BARC plays a valuable role. Preserve it
The Broadcast Audience Research Council (BARC) continues to face criticism from multiple quarters, with powerful voices even going so far as to ask the broadcast industry to jettison it, once and for all. Is this reasonable?
Ratings, of BARC type, are indispensable for the broadcast industry. Linear television is not ready for 100% customisation. Streaming services do it at great cost. Linear TV is, and will, for the foreseeable future, remain, the optimum pipe for live content. Public Service Broadcasting is often funded by the exchequer and must deliver the widest audience at the lowest cost. Given its focus on public service over profits, it hews toward linear, unencrypted, non-addressed, free-to-air (FTA) delivery.
Conditionally accessed (CAS) content creates a trackable record of household consumption, since the distribution platform is theoretically able to see and store tune-in information, but unencrypted content does not. If an FTA unencrypted channel sells advertising, how will it price inventory? Most licensed channels are FTA, and only a handful of distribution platforms actually have return paths. What universally acceptable basis can they offer to transact advertising?
This leads us to a deeper set of issues. First, a bit of history. Television audience measurement started with the BBC in the mid-1930s. As a broadcaster funded by the United Kingdom exchequer, BBC was accountable to the House of Commons. When questions were asked about the value of the TV channel to a television-owning Londoner, the Beeb established a research department that would conduct day-after-recall sampling to assess programme relevance. This question continues to bedevil broadcasters, and tune-in data, even where available, sheds no light on it.
Second, advertising-funded platforms, whether Facebook or Google, have encyclopedic detail on registered users and their consumption behaviours. They produce little content — so they are best served when they carry the widest possible range from third parties to fulfil expectations of consumers on the farthest end of the “long tail”. While platforms know exactly who is consuming what, the actual content owners can only access aggregates and averages, but are content to leave the matter there as long as their advertising revenue is juicy enough. It is disingenuous to compare audience measurement for TV broadcasters with that for these platforms.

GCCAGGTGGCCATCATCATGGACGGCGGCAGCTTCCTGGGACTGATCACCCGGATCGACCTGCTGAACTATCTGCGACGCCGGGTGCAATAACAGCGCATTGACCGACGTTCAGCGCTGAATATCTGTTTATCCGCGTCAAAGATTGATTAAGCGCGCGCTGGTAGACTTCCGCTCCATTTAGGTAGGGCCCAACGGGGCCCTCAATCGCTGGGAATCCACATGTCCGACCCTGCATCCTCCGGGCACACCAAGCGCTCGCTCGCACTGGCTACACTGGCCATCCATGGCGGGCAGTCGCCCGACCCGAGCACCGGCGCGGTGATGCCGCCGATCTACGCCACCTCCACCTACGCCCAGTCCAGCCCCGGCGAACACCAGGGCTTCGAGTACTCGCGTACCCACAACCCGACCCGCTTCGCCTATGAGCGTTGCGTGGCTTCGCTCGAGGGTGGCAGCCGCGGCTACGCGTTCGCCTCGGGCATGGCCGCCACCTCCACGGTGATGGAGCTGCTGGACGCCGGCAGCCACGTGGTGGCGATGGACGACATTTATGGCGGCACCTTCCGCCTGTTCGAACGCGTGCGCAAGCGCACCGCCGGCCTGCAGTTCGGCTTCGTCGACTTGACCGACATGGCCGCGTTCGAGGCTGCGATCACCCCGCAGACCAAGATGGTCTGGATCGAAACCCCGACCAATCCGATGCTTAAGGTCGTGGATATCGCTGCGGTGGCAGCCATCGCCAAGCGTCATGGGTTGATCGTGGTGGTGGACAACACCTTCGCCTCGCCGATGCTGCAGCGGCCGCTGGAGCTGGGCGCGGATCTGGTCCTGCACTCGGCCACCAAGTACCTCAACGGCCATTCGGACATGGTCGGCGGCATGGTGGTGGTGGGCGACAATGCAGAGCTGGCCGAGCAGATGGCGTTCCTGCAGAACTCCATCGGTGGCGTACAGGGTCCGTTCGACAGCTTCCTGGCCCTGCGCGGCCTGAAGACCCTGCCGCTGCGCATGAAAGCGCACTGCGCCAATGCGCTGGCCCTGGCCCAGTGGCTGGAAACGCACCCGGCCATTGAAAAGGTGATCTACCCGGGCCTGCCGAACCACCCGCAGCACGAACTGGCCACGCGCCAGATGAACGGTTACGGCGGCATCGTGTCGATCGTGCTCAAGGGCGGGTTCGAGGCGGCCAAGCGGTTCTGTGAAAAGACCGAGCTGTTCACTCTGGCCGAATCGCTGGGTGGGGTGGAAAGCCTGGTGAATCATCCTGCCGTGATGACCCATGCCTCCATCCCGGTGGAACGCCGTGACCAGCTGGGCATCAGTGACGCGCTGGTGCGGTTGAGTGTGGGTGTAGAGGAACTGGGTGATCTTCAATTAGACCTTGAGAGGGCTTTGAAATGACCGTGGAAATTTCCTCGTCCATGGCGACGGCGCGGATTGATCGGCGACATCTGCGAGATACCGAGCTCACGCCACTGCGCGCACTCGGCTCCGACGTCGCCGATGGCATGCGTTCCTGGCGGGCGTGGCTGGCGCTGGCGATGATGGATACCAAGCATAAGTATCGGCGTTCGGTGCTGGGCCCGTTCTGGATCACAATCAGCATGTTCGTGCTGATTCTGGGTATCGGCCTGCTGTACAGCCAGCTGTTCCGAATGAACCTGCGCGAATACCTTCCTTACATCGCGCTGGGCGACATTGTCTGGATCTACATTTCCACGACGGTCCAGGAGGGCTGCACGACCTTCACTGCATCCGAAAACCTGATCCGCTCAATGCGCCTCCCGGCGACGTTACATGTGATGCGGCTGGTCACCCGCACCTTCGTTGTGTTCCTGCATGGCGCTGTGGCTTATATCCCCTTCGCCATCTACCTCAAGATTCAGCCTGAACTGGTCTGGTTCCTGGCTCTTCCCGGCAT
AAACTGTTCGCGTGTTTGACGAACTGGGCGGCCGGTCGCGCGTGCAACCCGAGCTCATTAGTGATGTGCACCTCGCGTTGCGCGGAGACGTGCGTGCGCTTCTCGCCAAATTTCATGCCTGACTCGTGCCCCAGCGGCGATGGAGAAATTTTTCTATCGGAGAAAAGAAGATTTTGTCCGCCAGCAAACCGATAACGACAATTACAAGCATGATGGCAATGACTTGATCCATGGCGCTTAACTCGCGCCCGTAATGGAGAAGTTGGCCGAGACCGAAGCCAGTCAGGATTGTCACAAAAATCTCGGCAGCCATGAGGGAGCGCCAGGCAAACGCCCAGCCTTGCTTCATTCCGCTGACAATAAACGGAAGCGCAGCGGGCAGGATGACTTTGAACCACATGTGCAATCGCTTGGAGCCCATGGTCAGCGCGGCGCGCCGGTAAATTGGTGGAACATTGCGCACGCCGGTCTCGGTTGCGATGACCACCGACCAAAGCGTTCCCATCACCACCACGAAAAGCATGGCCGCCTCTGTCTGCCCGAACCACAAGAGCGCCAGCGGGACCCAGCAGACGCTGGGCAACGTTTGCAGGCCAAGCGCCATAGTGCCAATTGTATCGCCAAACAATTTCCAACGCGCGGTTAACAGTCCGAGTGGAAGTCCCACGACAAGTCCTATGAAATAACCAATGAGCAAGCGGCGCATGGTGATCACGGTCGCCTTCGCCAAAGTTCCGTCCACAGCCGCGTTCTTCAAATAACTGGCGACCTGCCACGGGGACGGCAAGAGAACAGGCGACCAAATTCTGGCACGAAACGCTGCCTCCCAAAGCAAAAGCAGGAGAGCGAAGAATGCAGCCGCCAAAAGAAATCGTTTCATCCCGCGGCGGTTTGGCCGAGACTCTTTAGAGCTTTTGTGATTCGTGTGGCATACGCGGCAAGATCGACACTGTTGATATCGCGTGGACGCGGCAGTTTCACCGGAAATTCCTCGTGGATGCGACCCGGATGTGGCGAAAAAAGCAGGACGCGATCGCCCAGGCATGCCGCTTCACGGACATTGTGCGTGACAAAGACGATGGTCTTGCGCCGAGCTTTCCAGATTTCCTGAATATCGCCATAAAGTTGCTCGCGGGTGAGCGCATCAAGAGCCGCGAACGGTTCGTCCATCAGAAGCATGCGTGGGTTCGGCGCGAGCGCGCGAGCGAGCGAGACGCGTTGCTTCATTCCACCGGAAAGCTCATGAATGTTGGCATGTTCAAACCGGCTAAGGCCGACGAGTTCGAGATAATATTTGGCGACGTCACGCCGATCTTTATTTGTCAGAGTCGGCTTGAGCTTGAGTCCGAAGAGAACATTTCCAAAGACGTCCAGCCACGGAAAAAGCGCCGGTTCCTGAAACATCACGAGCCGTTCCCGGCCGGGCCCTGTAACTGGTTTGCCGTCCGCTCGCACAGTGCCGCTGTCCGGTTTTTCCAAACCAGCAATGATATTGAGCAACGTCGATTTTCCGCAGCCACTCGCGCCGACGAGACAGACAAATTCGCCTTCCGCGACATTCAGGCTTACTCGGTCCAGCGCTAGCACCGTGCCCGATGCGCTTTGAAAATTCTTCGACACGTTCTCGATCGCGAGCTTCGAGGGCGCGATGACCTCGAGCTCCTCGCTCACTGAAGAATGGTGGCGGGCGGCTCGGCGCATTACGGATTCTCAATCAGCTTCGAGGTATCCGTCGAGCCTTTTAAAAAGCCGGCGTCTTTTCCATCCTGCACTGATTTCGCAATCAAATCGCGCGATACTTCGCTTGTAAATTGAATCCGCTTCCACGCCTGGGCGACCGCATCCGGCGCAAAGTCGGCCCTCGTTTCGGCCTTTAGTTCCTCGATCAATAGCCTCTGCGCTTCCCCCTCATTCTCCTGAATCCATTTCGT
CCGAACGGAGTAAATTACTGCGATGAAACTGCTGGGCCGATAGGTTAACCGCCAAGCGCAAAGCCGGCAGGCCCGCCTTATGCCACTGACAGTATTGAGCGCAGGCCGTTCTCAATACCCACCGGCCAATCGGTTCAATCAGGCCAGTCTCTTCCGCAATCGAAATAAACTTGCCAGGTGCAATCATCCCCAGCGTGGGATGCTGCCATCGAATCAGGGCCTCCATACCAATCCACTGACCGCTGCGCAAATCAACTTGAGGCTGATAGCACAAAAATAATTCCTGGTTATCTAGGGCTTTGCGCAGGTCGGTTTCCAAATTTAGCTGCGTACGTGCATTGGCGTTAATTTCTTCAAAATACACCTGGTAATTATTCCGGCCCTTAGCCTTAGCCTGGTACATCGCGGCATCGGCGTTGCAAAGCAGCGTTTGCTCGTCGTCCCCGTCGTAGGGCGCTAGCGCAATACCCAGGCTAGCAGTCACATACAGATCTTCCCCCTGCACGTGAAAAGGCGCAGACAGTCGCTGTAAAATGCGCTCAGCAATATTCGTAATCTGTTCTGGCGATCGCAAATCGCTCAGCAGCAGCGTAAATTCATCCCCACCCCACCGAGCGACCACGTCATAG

It is a separate matter that advertisers are making their displeasure about the “census” measurements offered by these mega-platforms quite clear. Marc Pritchard, P&G’s global marketing czar, has been particularly scathing, making it clear that the numbers these platforms claim are massively inflated. A Netflix show, The Social Dilemma, has shone an unflattering light on the invasion of privacy by digital platforms. Growing awareness of privacy concerns and regulatory interventions now place limits on the collection, storage and use of user data on such platforms. The laissez-faire they enjoyed is over for the moment.
Third, the term “census” connotes comprehensive, unlike “sample” which suggests only partial. As a result, it seems self-evident that census data is superior to sample data for its sheer scale. Return Path Data (RPD) is supposed to be “census” data in contrast to panel data, which BARC uses. But there is a fatal flaw in this contention. RPD is proprietary to distribution platform owners, and they would probably breach privacy statutes if they shared household demographics with a measurement body. In any case, they would treat their subscriber details as commercially invaluable, and be loathe to part with them. Samples are also better placed to accurately mirror the underlying population by reflecting its composition along multiple axes.
And finally, assume, counterfactually, that reliable RPD was available from all commercial distribution platforms. You would still need an agnostic party to compile and weight it. And we would leave out DD-Direct, mortally impairing the measurement.
BARC has its problems. But the solution is unlikely to lie in denouncing it. It is still the best bet for hundreds of broadcasters to remain viable, and hundreds of millions of viewers to enjoy the fruits of their exertion.
Paritosh Joshi is a media professional with a keen interest in audience measurement
The views expressed are personal